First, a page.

If you can help in those three areas, you just showed your team that you care about their work environment, eliminated hurdles that get in the way of great work, and you an invested in the whole being and not just their work life. A powerful combo to build trust, wouldn’t you agree?
The key here is speed. The quicker you can get these kinds of wins the better.
Listen and learn before you change
It can be hard to walk into a scenario that’s especially challenging and not want to immediately change and fix everything. The trap here is that if you do start executing a large amount of change without the buy-in and trust of your team, your change won’t likely stick long term and your turnover rate is going to increase dramatically. Unless it’s a moral, ethical, or compliance issue, the problem can wait at least until you do some learning and discovery around the why behind the breakdown and what other circumstances may be leading to the issue. Be sure to approach the scenario from a curiosity perspective instead of one that is accusatory or as if you already have the answer.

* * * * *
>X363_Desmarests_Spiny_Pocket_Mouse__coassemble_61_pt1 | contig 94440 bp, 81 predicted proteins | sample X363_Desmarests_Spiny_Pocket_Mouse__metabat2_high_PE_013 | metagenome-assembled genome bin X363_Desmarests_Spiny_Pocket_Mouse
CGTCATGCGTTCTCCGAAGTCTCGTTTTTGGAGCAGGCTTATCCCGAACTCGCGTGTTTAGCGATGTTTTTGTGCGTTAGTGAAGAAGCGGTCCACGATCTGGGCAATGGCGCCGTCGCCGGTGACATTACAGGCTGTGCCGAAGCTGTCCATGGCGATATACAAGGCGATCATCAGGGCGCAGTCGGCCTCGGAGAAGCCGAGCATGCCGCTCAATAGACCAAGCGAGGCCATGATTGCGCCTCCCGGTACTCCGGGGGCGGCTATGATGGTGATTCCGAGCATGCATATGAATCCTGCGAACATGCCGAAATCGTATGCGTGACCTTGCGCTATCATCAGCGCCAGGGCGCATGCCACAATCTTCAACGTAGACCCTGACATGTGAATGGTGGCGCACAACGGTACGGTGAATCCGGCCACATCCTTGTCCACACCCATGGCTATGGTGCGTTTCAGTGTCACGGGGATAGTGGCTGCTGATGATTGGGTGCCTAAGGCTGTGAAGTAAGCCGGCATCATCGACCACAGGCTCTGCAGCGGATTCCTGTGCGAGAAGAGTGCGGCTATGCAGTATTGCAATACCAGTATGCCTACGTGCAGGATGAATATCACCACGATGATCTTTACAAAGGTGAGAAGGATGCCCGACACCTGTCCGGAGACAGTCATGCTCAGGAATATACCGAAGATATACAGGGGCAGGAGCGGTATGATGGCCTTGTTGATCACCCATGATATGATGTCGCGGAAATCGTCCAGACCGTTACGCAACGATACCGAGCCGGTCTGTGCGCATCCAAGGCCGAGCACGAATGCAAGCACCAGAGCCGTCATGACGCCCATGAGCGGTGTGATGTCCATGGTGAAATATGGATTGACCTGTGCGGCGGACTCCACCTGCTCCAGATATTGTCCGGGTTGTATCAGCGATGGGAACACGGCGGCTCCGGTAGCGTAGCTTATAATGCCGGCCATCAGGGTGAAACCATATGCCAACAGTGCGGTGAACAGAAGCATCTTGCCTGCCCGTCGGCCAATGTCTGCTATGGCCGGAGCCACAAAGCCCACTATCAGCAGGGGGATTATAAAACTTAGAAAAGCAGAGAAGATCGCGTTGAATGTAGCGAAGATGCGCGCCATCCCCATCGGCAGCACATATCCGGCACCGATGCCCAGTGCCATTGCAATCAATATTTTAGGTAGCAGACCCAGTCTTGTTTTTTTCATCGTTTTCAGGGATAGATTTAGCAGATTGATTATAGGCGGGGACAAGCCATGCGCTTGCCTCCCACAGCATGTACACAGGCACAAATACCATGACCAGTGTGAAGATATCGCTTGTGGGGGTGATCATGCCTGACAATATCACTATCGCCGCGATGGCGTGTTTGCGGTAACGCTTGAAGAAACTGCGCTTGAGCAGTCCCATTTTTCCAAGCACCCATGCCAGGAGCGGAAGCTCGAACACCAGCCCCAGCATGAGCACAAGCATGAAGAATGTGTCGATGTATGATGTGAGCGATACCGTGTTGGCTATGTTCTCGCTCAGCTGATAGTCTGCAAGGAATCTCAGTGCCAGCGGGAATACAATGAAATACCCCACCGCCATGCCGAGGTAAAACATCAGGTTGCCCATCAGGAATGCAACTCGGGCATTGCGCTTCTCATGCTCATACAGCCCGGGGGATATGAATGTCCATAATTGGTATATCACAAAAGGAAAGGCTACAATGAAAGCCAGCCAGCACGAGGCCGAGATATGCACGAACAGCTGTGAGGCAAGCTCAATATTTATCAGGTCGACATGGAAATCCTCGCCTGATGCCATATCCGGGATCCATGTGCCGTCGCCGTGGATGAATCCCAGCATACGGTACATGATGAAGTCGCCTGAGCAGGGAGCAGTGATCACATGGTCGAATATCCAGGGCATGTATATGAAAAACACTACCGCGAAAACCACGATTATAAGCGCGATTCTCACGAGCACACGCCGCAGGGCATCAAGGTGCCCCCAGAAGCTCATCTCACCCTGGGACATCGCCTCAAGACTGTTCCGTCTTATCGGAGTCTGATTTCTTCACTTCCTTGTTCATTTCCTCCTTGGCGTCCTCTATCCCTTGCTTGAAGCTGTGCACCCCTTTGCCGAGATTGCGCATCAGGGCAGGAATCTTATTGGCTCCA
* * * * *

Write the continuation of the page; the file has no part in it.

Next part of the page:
“I would love to know more about…”, goes a lot further than “We need to talk about why this scenario is where it is.”
As much as your people want to hear from you, be mindful to listen more than you speak with your new team.
Gaining trust as a follower
Unless you are the CEO, you’ll also be joining a team as a follower as well. The temptation is similar here to try to shine and prove your worth immediately. Take a slower and more mindful approach here as well. Learn the dynamics of the group, who speaks up more, who holds back etc., while providing your input when it’s relevant.